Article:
Furthermore, in the Time magazine series on the "25 People to Blame for the Financial Crisis," Mr Weill is listed as "blameworthy" because,
Who decided banks had to be all things to all customers? Weill did. Starting with a low-end lender in Baltimore, he cobbled together the first great financial supermarket, Citigroup. Along the way, Weill's acquisitions (Smith Barney, Travelers, etc.) and persistent lobbying shattered Glass-Steagall, the law that limited the investing risks banks could take. Rivals followed Citi. The swollen banks are now one of the country's major economic problems. Every major financial firm seems too big to fail, leading the government to spend hundreds of billions of dollars to keep them afloat. The biggest problem bank is Weill's Citigroup. The government has already spent $45 billion trying to fix it.
In a post on the Baseline Scenario blog, Simon Johnson, author of another authoritative book on the financial crisis, 13 Bankers, wrote this about Citigroup leadership,
Citigroup is a very large bank that has amassed a huge amount of political power. Its current and former executives consistently push laws and regulations in the direction of allowing Citi and other megabanks to take on more risk, particularly in the form of complex highly leveraged bets. Taking these risks allows the executives and traders to get a lot of upside compensation in the form of bonuses when things go well – while the downside losses, when they materialize, become the taxpayer’s problem.
Citigroup is also, collectively, stupid on a grand scale. The supposedly smart people at the helm of Citi in the mid-2000s ran them hard around – and to the edge of bankruptcy. A series of unprecedented massive government bailouts was required in 2000-09 – and still the collateral damage to the economy has proved enormous. Give enough clever people the wrong incentives and they will destroy anything.
Physicians are supposedly rigorously trained, and tasked with upholding important ethical principles. So did it make sense to entrust the stewardship of a premier American medical school to the man who engineered the expansion of Citigroup that turned out to be "stupid on a grand scale," in order to "get a lot of upside compensation," while leaving the "downside losses" to become "the taxpayer's problem," so that the "collateral damage to the economy has proved enormous?" Does it make sense to allow him to choose his own daughter, who has no more medical experience than he did (which was zero), to steward the school in the future?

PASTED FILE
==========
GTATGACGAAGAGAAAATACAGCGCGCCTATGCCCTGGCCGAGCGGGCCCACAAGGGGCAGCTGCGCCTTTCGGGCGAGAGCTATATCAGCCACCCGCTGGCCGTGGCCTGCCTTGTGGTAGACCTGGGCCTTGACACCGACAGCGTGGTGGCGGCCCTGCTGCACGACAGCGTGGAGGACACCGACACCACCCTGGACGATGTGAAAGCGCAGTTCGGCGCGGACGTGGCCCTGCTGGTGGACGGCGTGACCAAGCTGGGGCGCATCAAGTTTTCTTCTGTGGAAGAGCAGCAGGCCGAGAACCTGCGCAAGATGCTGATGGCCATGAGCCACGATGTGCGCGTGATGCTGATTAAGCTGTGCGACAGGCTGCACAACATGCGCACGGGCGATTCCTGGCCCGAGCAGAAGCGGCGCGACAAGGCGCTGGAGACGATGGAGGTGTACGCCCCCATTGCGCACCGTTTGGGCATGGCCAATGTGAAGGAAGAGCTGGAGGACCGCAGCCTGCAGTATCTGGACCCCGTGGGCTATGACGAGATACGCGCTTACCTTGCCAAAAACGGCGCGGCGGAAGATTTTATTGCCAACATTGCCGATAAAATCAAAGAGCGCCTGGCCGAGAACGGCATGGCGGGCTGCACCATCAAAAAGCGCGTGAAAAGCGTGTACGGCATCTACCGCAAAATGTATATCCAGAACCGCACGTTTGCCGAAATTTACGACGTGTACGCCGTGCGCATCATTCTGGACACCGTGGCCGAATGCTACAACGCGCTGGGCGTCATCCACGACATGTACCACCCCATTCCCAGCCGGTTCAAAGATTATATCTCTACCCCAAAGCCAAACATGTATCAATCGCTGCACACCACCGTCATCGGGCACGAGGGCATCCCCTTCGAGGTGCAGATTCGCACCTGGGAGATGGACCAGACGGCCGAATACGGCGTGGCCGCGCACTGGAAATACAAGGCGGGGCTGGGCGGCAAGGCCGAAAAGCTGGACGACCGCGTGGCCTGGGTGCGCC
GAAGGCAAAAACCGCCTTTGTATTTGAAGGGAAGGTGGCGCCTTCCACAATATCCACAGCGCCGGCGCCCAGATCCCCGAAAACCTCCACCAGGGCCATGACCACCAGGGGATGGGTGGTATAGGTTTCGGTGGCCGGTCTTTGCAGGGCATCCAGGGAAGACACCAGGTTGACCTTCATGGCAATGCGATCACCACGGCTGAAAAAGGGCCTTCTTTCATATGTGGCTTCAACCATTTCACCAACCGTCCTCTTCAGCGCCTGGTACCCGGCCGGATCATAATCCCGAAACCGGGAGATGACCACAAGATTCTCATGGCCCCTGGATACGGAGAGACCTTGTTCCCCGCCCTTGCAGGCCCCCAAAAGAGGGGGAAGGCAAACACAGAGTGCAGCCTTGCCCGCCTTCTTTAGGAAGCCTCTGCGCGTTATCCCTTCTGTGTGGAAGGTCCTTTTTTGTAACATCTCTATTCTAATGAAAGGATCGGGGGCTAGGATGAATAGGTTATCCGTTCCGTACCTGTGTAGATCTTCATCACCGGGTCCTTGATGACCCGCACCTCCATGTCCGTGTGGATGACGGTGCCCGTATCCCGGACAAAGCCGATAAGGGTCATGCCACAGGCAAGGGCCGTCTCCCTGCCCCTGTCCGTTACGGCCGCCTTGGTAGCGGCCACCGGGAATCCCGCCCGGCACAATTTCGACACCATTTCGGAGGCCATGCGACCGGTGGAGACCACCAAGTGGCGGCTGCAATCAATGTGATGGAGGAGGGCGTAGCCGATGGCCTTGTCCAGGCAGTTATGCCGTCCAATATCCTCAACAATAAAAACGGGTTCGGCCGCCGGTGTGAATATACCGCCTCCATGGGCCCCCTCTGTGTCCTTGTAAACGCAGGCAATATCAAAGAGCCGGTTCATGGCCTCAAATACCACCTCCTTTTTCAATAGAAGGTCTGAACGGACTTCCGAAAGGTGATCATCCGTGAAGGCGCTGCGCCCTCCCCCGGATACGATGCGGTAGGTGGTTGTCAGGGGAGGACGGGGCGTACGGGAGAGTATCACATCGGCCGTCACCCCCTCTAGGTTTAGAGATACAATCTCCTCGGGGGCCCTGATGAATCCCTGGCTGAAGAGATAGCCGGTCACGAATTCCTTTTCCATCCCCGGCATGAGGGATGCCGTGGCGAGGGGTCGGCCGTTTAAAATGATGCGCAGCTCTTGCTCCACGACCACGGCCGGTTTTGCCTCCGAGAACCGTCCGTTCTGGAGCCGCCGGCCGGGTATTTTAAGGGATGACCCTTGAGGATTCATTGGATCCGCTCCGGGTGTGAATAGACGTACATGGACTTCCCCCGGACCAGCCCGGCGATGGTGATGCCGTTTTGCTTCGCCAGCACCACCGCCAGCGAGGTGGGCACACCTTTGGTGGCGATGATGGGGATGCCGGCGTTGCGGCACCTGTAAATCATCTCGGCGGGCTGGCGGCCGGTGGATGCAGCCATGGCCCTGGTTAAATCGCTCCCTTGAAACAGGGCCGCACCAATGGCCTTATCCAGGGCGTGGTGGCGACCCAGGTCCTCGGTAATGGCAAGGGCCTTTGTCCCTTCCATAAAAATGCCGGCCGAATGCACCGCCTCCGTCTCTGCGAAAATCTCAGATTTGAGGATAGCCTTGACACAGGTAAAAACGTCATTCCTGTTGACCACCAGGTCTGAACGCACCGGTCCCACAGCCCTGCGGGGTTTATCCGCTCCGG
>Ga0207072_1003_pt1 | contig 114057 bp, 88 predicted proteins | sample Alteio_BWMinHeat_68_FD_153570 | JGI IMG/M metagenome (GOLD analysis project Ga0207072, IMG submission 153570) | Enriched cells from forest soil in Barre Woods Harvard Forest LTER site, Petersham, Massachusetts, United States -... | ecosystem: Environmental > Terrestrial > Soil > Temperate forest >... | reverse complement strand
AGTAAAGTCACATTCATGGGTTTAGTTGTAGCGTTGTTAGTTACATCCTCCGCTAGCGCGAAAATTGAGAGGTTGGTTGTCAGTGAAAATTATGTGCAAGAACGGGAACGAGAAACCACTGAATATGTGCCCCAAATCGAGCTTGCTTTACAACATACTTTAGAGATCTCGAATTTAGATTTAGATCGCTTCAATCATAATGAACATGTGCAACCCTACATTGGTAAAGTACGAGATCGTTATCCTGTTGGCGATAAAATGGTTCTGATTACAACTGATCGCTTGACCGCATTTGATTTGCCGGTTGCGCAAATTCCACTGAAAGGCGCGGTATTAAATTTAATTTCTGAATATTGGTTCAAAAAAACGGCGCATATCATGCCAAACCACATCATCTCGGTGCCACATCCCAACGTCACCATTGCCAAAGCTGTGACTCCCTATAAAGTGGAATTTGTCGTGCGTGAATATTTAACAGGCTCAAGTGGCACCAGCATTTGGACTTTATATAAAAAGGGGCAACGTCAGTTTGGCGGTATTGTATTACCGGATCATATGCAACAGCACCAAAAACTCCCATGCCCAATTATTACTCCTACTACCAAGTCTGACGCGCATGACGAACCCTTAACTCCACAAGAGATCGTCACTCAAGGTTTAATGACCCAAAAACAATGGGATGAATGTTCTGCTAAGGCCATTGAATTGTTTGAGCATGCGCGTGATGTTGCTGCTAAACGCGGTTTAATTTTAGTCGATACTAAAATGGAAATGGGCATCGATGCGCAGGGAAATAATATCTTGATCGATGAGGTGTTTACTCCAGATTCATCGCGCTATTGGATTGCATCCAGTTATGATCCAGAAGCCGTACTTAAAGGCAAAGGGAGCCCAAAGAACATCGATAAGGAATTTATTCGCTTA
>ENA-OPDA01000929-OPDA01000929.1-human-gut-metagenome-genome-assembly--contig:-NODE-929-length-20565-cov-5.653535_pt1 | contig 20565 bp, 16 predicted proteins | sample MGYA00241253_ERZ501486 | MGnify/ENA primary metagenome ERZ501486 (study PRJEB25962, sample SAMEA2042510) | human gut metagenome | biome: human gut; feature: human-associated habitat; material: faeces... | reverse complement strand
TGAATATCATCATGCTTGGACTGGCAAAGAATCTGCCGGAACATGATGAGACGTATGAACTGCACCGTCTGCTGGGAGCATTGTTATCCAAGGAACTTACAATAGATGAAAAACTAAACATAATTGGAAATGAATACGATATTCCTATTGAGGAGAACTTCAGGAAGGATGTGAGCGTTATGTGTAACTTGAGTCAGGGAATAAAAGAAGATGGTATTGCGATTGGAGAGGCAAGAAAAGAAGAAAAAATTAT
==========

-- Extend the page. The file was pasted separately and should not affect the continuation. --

I wonder what Cornell medical students, or physician alumni would say, if they felt safe enough to answer the question?
As we wrote in 2009, boards of trustees of not-for-profit health care institutions have a primary duty to uphold the institutions' missions. Thus, one would think such boards would be selected according to their dedication to their missions. But perhaps, in the grubby real world, there may be more important criteria, possibly such as the size of their donations to the institution. Furthermore, those likely to donate the most may be more likely to be richest (and perhaps most in need to making themselves appear philanthropic and public-spirited) than the most fervent upholders of patient care, teaching and research.
Maybe giving stewardship of our once proud health care institutuions to people most likely to defend their missions, rather than most likely to donate a lot of money, would result in somewhat poorer institutions which do a better job of patient care, teaching and research.